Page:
The drama of medicines: Narratives of living with postural tachycardia syndrome

Karen C. Lloyd, Paul Bissell, Kath Ryan, Peri J. Ballantyne

Research output: Chapter in Book/Report/Conference proceedingChapterpeer-review


This chapter argues that treating these stories as dramas enables people to understand the place and significance of medicines in people’s lives. It describes how stories about medicine taking can be conceived as dramas of medicines in the body, signification and the self, and experimentation in accounts of living with postural tachycardia syndrome, a rare dysfunction of the autonomic nervous system. Managing illness, including its self-management through day-to-day care practices, requires the cooperation of diverse groups of individual and collective actors, shared spaces, material things and processes in the accomplishment of what can be quite heterogeneous goals. Anthropological work on pharmaceuticals has illuminated the range of actors engaged in their ‘life cycle’ from development, manufacture and commercial marketing, to prescribing, dispensing and consumption. The management of Postural tachycardia syndrome (PoTS) tends to involve both pharmacological and non-pharmacological approaches.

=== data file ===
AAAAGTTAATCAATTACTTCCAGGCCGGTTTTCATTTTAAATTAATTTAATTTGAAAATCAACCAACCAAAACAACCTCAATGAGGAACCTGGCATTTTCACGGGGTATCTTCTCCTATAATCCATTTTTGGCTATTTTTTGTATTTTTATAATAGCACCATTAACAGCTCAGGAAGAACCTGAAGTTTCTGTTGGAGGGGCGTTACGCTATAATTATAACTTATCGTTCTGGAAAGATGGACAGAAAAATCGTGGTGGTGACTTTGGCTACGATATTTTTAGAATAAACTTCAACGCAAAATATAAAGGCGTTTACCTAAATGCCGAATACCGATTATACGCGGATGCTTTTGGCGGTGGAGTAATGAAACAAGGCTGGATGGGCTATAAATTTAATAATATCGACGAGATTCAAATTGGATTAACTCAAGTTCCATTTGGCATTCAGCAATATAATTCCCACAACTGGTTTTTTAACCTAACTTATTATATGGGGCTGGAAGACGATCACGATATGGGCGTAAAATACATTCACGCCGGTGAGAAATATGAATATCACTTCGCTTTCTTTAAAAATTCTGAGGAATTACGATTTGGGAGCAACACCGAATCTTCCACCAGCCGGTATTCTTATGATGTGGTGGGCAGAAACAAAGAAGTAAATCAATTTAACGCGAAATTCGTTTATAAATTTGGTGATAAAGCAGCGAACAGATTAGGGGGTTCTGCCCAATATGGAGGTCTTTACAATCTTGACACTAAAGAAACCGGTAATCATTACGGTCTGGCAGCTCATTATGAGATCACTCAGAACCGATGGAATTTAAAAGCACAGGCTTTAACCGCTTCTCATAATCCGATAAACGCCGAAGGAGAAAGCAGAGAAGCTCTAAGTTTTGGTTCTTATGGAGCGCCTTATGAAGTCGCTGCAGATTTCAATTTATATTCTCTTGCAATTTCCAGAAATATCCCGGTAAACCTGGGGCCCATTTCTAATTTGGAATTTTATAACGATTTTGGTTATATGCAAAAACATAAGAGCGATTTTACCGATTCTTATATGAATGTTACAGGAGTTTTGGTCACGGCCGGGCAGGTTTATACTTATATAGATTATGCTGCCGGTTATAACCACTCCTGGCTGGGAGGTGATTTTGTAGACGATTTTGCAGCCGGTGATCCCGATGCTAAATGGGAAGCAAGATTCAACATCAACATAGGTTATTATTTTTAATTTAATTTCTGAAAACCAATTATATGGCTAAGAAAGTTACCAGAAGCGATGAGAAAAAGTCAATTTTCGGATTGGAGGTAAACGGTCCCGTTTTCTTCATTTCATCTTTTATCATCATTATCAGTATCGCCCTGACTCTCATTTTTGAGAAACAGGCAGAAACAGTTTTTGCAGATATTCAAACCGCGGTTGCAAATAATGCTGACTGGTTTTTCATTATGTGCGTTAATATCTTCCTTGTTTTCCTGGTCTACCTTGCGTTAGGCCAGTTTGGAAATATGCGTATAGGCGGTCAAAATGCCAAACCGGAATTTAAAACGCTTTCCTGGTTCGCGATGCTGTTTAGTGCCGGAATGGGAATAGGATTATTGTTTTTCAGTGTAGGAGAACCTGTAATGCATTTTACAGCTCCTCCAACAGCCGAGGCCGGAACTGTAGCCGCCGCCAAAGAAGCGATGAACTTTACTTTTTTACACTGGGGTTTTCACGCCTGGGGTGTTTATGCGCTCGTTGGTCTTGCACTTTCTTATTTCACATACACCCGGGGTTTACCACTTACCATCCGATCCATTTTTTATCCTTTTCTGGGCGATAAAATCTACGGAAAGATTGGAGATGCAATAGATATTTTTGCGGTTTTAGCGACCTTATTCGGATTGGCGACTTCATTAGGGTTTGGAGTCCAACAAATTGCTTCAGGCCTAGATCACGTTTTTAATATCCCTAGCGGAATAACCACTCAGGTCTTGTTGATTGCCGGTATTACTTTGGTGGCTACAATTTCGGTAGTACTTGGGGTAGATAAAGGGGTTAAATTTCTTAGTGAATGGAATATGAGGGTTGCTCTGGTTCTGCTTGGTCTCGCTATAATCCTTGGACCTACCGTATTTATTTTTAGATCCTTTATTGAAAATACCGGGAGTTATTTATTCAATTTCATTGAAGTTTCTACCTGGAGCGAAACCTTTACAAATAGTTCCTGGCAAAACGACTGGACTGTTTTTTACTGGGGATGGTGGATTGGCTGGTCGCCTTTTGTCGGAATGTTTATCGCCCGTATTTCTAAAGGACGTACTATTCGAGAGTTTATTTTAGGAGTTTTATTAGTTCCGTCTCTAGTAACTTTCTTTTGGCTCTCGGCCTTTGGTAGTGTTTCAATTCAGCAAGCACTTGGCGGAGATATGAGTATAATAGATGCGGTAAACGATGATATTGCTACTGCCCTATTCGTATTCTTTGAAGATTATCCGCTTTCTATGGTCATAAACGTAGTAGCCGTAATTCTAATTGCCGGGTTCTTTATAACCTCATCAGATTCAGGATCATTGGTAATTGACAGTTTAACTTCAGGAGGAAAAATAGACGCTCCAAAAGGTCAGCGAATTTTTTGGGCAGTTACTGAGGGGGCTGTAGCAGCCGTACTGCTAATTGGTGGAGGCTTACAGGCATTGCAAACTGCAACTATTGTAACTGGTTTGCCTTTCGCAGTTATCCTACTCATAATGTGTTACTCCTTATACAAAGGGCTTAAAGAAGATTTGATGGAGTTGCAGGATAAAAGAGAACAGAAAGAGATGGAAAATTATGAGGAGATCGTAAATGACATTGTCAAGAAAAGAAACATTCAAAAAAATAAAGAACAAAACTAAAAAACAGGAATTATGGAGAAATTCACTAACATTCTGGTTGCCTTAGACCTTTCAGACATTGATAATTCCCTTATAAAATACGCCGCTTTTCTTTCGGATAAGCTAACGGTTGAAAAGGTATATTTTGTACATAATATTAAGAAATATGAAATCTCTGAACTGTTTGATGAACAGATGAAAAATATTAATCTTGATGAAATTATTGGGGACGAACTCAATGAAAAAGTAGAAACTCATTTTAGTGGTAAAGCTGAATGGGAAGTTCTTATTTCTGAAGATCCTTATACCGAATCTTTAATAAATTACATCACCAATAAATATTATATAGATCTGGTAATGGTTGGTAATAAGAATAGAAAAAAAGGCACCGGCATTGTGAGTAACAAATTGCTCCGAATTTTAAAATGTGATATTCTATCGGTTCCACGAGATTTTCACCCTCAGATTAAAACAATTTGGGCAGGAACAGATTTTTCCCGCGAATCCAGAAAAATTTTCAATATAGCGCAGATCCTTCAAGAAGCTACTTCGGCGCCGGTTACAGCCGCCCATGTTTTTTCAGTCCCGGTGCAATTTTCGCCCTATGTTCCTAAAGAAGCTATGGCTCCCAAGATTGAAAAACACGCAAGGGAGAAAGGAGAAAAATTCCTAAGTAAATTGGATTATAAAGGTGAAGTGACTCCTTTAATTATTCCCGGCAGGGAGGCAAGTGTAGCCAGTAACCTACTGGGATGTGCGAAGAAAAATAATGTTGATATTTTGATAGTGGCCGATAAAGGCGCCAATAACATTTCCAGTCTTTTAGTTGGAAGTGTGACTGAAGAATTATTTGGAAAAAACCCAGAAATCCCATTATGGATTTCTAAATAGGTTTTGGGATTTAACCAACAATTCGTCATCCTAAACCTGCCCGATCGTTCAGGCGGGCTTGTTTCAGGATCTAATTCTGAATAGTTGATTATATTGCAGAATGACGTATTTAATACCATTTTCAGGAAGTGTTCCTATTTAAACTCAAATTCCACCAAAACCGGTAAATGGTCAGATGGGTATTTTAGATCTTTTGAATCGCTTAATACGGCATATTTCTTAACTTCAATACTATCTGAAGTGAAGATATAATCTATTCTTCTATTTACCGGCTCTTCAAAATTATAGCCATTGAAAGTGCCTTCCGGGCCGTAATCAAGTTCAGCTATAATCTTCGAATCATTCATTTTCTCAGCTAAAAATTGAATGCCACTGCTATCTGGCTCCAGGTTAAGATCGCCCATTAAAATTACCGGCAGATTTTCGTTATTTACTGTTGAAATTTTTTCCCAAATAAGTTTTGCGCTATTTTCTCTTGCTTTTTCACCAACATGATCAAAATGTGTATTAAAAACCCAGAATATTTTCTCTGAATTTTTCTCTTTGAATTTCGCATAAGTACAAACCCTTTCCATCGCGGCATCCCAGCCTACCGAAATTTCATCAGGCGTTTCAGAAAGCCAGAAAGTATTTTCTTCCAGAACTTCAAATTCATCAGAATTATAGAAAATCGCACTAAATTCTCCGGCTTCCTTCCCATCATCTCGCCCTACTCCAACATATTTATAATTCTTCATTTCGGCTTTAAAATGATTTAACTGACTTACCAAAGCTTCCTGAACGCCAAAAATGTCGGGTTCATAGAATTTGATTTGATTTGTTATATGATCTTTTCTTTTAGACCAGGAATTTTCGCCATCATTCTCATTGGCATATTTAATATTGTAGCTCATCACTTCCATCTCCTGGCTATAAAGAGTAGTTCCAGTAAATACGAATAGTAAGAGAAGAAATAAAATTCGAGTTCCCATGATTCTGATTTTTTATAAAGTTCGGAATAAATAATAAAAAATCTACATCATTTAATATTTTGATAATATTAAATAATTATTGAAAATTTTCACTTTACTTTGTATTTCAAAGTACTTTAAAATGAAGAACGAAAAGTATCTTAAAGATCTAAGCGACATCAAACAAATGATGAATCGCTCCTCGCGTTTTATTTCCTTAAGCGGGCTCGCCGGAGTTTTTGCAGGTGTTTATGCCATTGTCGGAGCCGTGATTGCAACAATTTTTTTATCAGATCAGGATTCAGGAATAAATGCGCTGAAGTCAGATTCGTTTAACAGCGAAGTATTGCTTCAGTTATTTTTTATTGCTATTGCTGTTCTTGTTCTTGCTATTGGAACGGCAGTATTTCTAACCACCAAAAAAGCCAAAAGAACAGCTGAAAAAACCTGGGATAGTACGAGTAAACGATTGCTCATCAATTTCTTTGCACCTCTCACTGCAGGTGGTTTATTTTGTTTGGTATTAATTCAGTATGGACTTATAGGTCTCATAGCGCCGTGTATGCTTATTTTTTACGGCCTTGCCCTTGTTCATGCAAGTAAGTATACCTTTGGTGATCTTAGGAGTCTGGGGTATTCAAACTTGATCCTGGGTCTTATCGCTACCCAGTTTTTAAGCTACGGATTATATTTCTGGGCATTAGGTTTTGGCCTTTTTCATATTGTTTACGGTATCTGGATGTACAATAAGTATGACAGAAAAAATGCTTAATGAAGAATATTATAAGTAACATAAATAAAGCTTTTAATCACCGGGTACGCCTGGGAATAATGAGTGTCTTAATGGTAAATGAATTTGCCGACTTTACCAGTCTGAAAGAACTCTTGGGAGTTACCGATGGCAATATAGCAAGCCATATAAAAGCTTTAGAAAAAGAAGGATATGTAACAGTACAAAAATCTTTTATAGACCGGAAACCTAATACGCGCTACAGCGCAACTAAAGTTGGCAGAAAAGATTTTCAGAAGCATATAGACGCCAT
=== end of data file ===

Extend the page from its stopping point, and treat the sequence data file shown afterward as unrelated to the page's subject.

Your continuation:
Original languageEnglish
Title of host publicationLiving Pharmaceutical Lives
EditorsPeri J Ballantyne, Kath Ryan
Place of PublicationLondon
Number of pages18
ISBN (Electronic)9781000383973, 9780429342868
ISBN (Print)9780367359553, 9780367772482
Publication statusPublished - 13 May 2021

Publication series

NameRoutledge Studies in the Sociology of Health and Illness


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